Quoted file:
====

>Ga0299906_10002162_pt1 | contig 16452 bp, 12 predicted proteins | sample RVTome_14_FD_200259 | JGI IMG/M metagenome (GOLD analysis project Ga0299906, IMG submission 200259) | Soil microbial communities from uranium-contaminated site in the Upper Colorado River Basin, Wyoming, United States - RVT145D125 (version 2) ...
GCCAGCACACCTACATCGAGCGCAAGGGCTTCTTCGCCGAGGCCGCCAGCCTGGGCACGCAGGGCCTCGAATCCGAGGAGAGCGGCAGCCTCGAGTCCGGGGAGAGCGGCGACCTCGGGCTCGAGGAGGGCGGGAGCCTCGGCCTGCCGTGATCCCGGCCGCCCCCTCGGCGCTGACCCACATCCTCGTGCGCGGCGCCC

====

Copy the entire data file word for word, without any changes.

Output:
>Ga0299906_10002162_pt1 | contig 16452 bp, 12 predicted proteins | sample RVTome_14_FD_200259 | JGI IMG/M metagenome (GOLD analysis project Ga0299906, IMG submission 200259) | Soil microbial communities from uranium-contaminated site in the Upper Colorado River Basin, Wyoming, United States - RVT145D125 (version 2) ...
GCCAGCACACCTACATCGAGCGCAAGGGCTTCTTCGCCGAGGCCGCCAGCCTGGGCACGCAGGGCCTCGAATCCGAGGAGAGCGGCAGCCTCGAGTCCGGGGAGAGCGGCGACCTCGGGCTCGAGGAGGGCGGGAGCCTCGGCCTGCCGTGATCCCGGCCGCCCCCTCGGCGCTGACCCACATCCTCGTGCGCGGCGCCC